Teaching Dark Lord

Jon Noble jon_p_noble at yahoo.com
Thu May 16 09:11:03 EDT 2002


--- Michelle Thomas
<michellet at thecreativepartnership.co.uk> wrote:
> On 16/5/02 5:07 am, "rohina at shaw.ca"
> <rohina at shaw.ca> wrote:
> 
> 
> >> 2.  Yes, but _why_ are snakes associated with
> evil in these
> >> contexts?  What is
> >> it about snakes that thay have wriggled their way
> into the evil
> >> imagery of so
>> many traditions?  (This is a serious question
> that I couldn't
> >> begin to answer!)
> > 
> > There is a simplistic start of an answer in the
> idea that a lot of
> > ancient native and pagan religions revered snakes
> and/or snake
> > god/esses. Subsequent religions then turned that
> worship of old gods
> > into something evil. Eg St Patrick getting rid of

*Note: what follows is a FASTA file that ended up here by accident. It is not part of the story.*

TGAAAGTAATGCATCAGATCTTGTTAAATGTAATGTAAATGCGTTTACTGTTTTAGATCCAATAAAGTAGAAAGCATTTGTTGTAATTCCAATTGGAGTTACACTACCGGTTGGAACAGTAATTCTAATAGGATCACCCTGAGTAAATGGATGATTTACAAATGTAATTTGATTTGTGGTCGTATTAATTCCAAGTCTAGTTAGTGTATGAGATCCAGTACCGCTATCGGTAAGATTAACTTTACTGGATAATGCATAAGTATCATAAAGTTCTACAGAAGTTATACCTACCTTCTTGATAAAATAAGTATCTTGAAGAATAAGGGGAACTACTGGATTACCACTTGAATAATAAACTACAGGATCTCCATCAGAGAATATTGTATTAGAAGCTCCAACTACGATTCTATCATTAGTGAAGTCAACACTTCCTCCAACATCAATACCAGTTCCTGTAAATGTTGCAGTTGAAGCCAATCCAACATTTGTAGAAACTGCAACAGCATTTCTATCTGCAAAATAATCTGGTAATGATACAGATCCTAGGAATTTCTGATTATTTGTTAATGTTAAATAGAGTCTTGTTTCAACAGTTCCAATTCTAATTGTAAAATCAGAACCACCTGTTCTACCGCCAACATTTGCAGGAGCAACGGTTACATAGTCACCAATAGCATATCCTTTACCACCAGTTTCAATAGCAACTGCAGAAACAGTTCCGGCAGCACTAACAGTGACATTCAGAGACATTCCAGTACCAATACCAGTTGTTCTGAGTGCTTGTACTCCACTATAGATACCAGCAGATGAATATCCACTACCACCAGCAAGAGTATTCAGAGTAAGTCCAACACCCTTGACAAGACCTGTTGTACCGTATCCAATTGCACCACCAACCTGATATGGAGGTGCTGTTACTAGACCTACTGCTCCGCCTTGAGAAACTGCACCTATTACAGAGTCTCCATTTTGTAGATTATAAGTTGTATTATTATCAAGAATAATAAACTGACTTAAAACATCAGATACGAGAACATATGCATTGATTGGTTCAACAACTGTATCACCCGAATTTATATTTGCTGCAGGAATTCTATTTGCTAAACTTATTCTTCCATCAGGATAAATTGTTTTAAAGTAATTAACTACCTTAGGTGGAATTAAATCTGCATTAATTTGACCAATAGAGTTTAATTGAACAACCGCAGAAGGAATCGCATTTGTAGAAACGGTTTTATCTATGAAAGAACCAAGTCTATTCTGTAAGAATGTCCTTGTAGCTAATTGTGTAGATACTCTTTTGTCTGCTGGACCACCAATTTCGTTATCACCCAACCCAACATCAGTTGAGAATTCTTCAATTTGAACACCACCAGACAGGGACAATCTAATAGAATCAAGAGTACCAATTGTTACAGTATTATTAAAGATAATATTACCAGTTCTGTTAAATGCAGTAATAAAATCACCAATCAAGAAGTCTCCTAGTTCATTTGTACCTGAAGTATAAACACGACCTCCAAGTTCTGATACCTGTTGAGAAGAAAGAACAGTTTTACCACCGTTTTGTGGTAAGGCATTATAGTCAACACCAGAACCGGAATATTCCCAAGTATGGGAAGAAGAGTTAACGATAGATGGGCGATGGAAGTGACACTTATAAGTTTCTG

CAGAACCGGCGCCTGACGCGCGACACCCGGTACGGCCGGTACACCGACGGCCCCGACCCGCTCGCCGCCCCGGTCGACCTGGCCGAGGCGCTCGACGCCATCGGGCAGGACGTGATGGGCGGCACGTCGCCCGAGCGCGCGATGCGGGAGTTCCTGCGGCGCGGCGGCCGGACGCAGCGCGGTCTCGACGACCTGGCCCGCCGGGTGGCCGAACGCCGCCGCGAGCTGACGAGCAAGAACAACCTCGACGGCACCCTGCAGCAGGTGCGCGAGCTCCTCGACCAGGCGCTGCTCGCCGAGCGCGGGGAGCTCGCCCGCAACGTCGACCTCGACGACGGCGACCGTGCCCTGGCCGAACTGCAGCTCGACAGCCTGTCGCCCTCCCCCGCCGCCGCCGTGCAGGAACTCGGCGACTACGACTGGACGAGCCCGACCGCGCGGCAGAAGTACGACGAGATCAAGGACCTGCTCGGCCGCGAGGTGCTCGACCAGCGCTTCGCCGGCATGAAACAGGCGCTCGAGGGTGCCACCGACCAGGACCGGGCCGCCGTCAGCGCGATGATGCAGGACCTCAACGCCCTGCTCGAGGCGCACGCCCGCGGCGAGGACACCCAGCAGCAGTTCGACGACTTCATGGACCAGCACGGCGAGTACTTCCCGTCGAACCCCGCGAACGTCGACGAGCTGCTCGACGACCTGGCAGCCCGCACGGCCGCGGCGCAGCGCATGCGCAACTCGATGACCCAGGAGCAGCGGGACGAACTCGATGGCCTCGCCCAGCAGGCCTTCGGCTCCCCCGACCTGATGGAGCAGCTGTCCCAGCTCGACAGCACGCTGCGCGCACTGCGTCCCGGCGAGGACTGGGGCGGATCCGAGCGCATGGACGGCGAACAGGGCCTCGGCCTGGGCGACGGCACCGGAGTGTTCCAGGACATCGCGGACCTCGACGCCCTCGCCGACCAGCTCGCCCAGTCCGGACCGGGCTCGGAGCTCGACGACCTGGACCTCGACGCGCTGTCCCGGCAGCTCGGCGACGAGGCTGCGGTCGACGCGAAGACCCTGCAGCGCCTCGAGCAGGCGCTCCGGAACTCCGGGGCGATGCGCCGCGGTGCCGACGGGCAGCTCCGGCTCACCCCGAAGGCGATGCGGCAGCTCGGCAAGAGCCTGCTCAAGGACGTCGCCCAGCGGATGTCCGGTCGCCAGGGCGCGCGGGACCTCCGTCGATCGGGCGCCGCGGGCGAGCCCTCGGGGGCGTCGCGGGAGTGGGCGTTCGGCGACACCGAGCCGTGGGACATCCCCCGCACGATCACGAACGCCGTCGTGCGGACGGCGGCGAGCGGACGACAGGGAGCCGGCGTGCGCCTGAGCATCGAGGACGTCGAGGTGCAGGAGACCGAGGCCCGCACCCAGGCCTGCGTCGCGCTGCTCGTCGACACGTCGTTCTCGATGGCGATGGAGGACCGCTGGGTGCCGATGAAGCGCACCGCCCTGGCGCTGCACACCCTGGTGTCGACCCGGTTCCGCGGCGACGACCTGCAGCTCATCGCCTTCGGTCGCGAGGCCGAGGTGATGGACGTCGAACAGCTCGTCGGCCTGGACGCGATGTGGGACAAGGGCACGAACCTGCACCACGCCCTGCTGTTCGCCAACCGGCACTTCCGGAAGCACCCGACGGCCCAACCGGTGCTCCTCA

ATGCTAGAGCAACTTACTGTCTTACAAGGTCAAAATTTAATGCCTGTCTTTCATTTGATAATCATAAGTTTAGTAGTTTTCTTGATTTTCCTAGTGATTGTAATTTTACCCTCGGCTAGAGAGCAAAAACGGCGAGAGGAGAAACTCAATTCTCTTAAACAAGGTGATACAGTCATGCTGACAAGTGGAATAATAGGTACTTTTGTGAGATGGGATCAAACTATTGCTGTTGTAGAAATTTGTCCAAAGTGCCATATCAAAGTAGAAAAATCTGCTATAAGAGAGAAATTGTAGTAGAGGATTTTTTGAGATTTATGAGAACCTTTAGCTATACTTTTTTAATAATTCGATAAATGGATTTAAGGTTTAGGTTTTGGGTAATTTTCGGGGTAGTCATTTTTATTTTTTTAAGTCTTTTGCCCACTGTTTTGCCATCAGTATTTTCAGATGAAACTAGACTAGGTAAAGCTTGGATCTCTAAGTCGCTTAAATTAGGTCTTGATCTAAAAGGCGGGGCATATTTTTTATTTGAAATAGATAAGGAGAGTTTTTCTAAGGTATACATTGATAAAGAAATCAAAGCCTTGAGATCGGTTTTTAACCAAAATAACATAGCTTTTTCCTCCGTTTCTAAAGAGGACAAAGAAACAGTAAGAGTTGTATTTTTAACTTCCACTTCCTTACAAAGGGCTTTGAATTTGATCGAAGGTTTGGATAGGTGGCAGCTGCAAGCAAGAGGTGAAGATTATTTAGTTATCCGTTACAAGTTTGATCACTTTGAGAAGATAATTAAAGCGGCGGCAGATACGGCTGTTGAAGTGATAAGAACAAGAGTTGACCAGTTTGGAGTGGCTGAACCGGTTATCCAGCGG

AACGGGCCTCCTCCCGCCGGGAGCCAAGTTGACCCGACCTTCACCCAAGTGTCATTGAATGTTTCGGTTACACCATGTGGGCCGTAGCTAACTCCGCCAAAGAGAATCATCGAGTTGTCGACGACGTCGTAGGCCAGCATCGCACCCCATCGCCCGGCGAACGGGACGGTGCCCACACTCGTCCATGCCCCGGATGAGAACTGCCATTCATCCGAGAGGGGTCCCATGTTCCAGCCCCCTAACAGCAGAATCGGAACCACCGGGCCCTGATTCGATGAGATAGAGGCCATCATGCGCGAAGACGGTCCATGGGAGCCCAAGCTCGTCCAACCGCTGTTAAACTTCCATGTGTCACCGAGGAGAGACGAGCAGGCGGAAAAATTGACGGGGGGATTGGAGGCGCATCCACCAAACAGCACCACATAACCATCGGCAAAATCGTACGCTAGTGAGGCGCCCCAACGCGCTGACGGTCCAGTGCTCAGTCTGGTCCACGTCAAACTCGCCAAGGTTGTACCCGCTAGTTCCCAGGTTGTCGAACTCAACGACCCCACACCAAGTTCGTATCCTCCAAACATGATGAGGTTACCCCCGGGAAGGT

> the snakes out of
> > Ireland = druids.
> > 
> > But I also think that in that tradition that
> revered snakes, there was
> > a healthy dose of fear. Some Australian Koorie
> traditions have a snake
> > deity (Rainbow Serpent, I think? I have a friend
> who knows a lot about
> > this tradition and she has a spiritual affinity
> with snakes), and
> > Australia has a lot of pretty dangerous snakes -
> it makes sense to fear
> > them.
> > 
> In response to thoughts about snakes and their
> associations with evil in
> Judeo-Christian traditions, the good people of the
> Old Testament were desert
> dwelling pastoral nomads who not unnaturally saw
> snakes as a threat and a
> danger to themselves and their animals. 


I'd always thought that fear of snakes was
evolutionary baggage we'd inherited from our monkey
anscestors, but it may be even older, see

http://news.nationalgeographic.com/news/2001/10/1004_snakefears.html

Jon Noble





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